‘I heard a loud crack, then the tree came hurtling towards me’

‘I heard a loud crack, then the tree came hurtling towards me’
Workers are seen cutting the fallen Tembusu tree at the Singapore Botanic Gardens on Feb 12, 2017. Photo: Wee Teck Hian/TODAY
Survivor in Botanic Gardens tree incident pulled friend to safety, dislocated shoulder
Published: 6:34 PM, February 13, 2017
Updated: 7:20 AM, February 14, 2017

SINGAPORE — One moment she was chatting with her two friends while picnicking at the Singapore Botanic Gardens on Saturday (Feb 11), and the next, she looked up to see a large tree falling towards her.

Civil servant Tay Pei Lei, 26, who was one of four persons injured when a giant 40m-tall Tembusu tree fell in the gardens, told TODAY that she heard an “unusually loud” crackling sound from above her before the accident happened. 

She and her friends, Ms Aly Pan and Ms Jacqueline Ng, both 26, managed to escape being hit by the falling tree. 

However, in what felt like a mere 10-second span, Ms Tay had to drag Ms Pan along with her, and lost her balance and fell backwards, dislocating her shoulder. 

“There was no time to speak. Both my friend (Ms Ng) and I got up, but my other friend was still seated, so I had to pull her to safety,” Ms Tay said.

Ms Ng, an IT specialist, said that after Ms Pan was pulled to safety, “branches and leaves covered our vision”. 

Both suffered minor injuries: Ms Ng had insect bites, and Ms Pan suffered a cut on her calf.  

The fallen tree claimed one life: Indian national Radhika Angara, 38, who was the regional digital marketing head (Asia-Pacific) at Mastercard and a mother of two. 

Her husband, French national Jerome Rouch-Sirech, 39, and their twins were the other three injured along with Ms Tay, and have since been discharged from the National University Hospital (NUH).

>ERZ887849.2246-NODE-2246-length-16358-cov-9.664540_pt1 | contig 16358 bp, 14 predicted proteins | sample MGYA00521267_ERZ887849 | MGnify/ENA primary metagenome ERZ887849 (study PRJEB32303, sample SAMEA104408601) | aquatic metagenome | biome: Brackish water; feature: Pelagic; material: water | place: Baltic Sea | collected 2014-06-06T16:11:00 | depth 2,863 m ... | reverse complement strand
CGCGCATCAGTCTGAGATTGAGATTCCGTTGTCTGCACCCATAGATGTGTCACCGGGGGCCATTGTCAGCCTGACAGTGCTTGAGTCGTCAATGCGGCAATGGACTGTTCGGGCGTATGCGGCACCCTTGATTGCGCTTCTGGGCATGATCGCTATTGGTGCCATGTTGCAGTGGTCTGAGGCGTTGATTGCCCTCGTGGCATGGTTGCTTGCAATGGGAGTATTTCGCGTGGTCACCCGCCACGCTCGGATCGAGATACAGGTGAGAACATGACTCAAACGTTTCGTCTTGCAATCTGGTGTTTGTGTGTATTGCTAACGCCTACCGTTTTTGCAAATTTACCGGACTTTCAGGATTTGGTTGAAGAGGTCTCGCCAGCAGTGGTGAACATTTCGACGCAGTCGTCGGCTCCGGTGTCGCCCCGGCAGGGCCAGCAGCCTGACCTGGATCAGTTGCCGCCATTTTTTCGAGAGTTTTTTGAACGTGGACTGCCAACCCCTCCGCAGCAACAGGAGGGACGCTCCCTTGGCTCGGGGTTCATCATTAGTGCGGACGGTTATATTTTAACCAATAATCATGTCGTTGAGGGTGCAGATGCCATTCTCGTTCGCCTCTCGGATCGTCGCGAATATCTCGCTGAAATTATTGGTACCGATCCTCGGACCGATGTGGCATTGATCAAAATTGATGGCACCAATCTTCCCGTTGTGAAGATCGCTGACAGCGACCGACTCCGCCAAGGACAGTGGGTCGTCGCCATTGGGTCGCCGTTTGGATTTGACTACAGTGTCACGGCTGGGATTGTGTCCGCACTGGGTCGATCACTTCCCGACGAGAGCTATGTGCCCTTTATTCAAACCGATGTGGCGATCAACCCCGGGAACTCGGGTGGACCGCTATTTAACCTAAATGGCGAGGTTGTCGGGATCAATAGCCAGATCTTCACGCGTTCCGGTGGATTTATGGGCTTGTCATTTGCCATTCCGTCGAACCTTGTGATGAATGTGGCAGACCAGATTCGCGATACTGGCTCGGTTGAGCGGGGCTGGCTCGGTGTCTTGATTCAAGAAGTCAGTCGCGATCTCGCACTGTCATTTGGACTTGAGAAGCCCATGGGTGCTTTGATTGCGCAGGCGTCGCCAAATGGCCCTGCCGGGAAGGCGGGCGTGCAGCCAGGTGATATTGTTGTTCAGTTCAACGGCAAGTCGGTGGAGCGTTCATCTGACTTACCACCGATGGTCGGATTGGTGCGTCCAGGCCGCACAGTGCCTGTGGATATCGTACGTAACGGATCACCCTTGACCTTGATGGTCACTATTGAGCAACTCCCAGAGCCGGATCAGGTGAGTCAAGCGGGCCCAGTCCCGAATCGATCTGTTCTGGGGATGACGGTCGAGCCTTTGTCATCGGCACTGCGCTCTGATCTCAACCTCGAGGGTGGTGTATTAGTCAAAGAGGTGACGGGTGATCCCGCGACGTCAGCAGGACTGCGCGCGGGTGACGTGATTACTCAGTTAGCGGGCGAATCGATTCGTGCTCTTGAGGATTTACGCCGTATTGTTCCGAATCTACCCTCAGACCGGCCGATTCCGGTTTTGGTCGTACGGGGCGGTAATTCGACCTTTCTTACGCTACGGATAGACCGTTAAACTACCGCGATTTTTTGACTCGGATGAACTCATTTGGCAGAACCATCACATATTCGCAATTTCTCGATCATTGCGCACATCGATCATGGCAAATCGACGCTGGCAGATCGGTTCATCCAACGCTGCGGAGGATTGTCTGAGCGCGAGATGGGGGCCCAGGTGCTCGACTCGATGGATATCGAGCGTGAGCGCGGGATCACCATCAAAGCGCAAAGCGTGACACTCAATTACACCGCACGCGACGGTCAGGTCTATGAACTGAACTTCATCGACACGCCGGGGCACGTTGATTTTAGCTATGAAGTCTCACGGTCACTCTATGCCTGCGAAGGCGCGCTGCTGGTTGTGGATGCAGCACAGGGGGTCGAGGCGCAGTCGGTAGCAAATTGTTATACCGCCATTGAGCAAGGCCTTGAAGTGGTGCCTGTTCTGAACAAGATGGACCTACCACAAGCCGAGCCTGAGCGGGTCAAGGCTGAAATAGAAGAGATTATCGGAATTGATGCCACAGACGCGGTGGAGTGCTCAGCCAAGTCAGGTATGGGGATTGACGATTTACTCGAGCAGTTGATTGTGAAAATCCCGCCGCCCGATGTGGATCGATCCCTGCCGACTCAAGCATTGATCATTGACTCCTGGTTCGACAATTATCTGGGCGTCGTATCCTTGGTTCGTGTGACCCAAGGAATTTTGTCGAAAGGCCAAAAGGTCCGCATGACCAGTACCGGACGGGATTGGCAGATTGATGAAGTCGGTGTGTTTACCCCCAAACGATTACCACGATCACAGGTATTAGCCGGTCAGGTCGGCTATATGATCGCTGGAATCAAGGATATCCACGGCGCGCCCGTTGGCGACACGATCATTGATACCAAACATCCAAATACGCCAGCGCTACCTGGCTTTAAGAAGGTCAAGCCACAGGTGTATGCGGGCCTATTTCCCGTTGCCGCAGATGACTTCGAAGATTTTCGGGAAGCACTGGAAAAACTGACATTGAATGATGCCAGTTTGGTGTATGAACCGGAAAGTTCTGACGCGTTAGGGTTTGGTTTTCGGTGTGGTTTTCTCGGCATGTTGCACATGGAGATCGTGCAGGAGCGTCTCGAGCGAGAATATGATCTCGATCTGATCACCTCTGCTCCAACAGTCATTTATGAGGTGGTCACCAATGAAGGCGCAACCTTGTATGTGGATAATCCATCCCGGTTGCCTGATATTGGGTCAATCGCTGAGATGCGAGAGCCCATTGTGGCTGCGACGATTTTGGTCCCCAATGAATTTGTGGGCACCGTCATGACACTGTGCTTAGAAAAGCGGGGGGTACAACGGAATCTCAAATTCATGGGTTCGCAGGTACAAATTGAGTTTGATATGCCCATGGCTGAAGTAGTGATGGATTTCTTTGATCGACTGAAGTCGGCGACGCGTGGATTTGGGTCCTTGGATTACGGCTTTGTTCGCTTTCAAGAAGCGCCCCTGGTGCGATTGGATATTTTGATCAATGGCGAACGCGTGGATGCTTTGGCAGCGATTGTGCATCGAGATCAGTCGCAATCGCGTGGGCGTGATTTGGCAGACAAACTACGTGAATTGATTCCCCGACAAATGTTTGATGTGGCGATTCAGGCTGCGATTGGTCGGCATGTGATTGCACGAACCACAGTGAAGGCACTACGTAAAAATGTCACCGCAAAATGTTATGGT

Ms Tay is now on seven days’ medical leave, after being warded and discharged from NUH on the same day. 

She added that while her right shoulder has been “fixed back”, she would be seeing an orthopaedic this week. 

Ms Pan, who declined to reveal her profession, said that she was “traumatised” by the incident: “If my friend didn’t pull me, I would most probably have been crushed by the surrounding palm tree that was brought down by the Tembusu tree.”

Ms Ng recalled that she saw Ms Angara being pinned by the tree, and many people came forward to try to lift it up.

The top of the fallen tree landed on their picnic mat, Ms Tay said, adding that there were some 10 people — including families with young children — within the vicinity of the accident. 

“Life is so fragile, anything can happen,” Ms Tay added.

Agreeing, Ms Ng said: “I feel as though I’ve been given a second chance to see life in a different perspective.” 

On Monday, at the wake for Ms Angara, a steady stream of visitors entered Singapore Casket from 5pm, some seen leaving with tears in their eyes. 

Members of her family, as well as friends and colleagues, declined to speak to the media. Her funeral will  take place Tuesday.